When last did you listen to your people?

How much better would our businesses be if we paid attention to the little people, those in most organisations who are sometimes seen but seldom heard? Too often, junior employees are not deemed worthy of the attention of those in the C-suite who dictate strategy from the ivory tower for implementation without question.

 

Fortunately for Nando’s it had a different approach and when Bruce McInroy who worked in the central kitchen at Nando’s where the firm brined its chickens and made its various sauces, approached co founder Robbie Brozin with an idea – he was taken seriously.

 

“You need to meet family friends of my parents. You share similar values. If you are thinking about expanding to the UK, you should talk to them, they are South African but are there now,” McInroy told Brozin.

 

The initial rollout of Nandos was slow as founders Robbie Brozin and Fernando Duarte spent two years figuring out their proposition and went from one store in Rosettenville south of Johannesburg to three, with one in Germiston and another in the suburb of Savoy. The young and ambitious brand boxed above its weight category from the start and was always assumed to be heftier than it was.

 

Most brands establish themselves in their home market first before having the temerity to expand elsewhere. But it was thanks to the conversation with McInroy that Brozin set up a meeting at outlet number 3 in Savoy. Dick Enthoven was the scion of the Hollard insurance business and was always on the lookout for good ideas. He was blown away by the chicken, checked out the small operation, and made a speedy commitment to funding its growth.

 

As McInroy predicted, their values, passed down through generations on both sides were strongly aligned. 33 years later there is still no written agreement between the families whose more than three decades long association is based on trust.  They did check each other out, having each given their respective lawyers phone number to the other. Their lawyers turned out to be the same person who vouched for both parties to the other.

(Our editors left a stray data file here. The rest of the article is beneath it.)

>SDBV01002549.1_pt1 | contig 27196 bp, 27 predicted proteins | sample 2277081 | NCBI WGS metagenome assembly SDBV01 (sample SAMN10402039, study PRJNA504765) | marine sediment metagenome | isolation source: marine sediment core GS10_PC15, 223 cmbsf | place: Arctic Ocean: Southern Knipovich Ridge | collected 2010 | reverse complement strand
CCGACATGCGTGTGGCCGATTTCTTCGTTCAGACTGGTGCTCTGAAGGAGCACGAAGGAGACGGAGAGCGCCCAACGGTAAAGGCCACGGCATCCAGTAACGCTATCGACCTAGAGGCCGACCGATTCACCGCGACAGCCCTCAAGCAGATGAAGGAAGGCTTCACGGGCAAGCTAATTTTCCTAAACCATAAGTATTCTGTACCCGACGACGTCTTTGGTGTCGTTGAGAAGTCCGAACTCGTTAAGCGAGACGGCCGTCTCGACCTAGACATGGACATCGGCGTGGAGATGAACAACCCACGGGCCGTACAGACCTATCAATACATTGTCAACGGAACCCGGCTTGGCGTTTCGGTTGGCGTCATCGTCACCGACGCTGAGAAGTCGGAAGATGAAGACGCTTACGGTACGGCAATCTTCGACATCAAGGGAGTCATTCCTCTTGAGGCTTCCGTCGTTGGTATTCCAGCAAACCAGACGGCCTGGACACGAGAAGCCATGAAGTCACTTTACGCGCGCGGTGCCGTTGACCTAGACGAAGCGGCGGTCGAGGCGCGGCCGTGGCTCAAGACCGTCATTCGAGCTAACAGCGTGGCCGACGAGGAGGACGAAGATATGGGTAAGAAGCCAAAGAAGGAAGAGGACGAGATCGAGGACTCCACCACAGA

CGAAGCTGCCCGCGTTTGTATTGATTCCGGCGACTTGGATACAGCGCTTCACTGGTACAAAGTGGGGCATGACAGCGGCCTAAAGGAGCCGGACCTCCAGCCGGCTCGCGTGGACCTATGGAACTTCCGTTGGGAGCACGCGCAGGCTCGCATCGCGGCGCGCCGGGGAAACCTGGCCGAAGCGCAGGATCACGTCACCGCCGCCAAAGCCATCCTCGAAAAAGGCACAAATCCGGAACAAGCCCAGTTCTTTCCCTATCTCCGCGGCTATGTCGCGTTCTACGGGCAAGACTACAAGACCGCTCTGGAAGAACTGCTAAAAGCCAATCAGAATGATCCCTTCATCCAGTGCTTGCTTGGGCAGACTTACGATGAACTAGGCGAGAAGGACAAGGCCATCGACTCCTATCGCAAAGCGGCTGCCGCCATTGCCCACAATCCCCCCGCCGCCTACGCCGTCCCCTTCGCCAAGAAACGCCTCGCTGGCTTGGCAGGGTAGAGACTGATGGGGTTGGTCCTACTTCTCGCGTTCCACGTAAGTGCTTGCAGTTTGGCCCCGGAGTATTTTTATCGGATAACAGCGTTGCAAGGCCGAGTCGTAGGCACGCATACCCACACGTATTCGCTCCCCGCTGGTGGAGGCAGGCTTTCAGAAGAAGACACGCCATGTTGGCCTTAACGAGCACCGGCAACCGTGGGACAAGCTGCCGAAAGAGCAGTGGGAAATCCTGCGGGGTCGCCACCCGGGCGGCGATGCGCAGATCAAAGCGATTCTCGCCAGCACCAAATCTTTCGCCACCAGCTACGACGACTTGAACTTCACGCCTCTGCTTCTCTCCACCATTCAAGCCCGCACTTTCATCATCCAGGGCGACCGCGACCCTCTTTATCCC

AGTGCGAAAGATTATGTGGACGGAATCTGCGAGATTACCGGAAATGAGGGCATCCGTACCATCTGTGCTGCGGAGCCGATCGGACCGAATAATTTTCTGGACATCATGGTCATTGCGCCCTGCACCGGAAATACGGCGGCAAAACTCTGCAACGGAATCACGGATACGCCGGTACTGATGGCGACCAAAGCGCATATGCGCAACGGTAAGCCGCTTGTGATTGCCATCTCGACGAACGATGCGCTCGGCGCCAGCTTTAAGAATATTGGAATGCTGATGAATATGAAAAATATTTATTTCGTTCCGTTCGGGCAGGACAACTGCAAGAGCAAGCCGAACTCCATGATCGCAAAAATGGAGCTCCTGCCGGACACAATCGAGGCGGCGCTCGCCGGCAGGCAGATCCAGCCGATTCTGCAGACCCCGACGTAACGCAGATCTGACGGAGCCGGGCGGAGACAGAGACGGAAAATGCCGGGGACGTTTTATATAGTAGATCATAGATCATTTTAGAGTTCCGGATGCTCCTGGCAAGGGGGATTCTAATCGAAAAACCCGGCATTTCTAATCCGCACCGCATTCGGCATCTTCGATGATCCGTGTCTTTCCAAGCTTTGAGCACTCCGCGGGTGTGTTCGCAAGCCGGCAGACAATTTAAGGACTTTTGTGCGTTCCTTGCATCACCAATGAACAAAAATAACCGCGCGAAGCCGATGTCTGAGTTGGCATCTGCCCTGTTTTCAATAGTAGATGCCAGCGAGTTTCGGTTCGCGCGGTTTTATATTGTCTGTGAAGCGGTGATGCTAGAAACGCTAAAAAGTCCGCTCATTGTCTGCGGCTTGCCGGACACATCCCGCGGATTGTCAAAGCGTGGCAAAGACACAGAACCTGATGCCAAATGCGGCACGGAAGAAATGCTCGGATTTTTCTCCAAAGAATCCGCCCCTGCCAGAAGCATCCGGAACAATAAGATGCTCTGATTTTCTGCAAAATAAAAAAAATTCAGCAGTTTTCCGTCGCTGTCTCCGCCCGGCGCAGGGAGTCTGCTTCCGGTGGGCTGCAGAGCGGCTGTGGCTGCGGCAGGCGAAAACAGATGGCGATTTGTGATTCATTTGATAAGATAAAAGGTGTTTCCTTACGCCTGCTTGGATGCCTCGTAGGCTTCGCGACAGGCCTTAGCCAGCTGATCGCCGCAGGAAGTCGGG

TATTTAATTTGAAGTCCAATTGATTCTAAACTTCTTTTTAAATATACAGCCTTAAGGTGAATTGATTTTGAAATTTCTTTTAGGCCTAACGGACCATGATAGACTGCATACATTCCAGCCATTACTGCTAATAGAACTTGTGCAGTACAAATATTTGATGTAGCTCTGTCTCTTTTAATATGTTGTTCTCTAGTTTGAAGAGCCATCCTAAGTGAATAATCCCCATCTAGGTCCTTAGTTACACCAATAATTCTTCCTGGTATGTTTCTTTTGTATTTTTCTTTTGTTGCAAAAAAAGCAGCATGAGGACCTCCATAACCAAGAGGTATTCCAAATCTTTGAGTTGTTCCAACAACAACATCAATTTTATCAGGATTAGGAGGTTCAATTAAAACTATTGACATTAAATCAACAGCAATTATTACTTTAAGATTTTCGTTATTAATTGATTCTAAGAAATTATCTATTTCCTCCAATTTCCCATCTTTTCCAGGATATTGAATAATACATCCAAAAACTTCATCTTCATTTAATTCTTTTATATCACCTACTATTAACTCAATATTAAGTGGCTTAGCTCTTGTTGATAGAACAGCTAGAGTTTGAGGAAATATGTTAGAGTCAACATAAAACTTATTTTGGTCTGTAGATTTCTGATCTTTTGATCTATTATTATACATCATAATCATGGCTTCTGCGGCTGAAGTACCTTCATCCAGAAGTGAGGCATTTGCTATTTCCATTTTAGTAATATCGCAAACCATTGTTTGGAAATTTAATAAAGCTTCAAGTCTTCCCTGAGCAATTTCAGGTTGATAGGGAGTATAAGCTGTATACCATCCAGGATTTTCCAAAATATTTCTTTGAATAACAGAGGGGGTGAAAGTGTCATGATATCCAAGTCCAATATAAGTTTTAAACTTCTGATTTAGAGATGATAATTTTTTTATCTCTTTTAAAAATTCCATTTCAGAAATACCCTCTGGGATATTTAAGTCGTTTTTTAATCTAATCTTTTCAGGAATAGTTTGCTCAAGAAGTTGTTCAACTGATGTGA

Enthoven said something like: “we want to make a lot of money. If you make a lot of money, so will we,” and uncharacteristically of many start up investors took a modest minority stake and over the years has provided additional capital in tough times.

 

I disclose the number in my book Genius: How to Take Smart Ideas Global.

 

He continued : “I know that money is going to be a commodity for you one day and I never want to feel that we took advantage of you.”

 

And so the deal was struck. The pair hit it off immediately and they have been fortunate to share a similar vision for the business which operates globally.

 

It all started because an employee felt sufficiently empowered to talk to the boss. And critically, the boss paid attention.

Do you?

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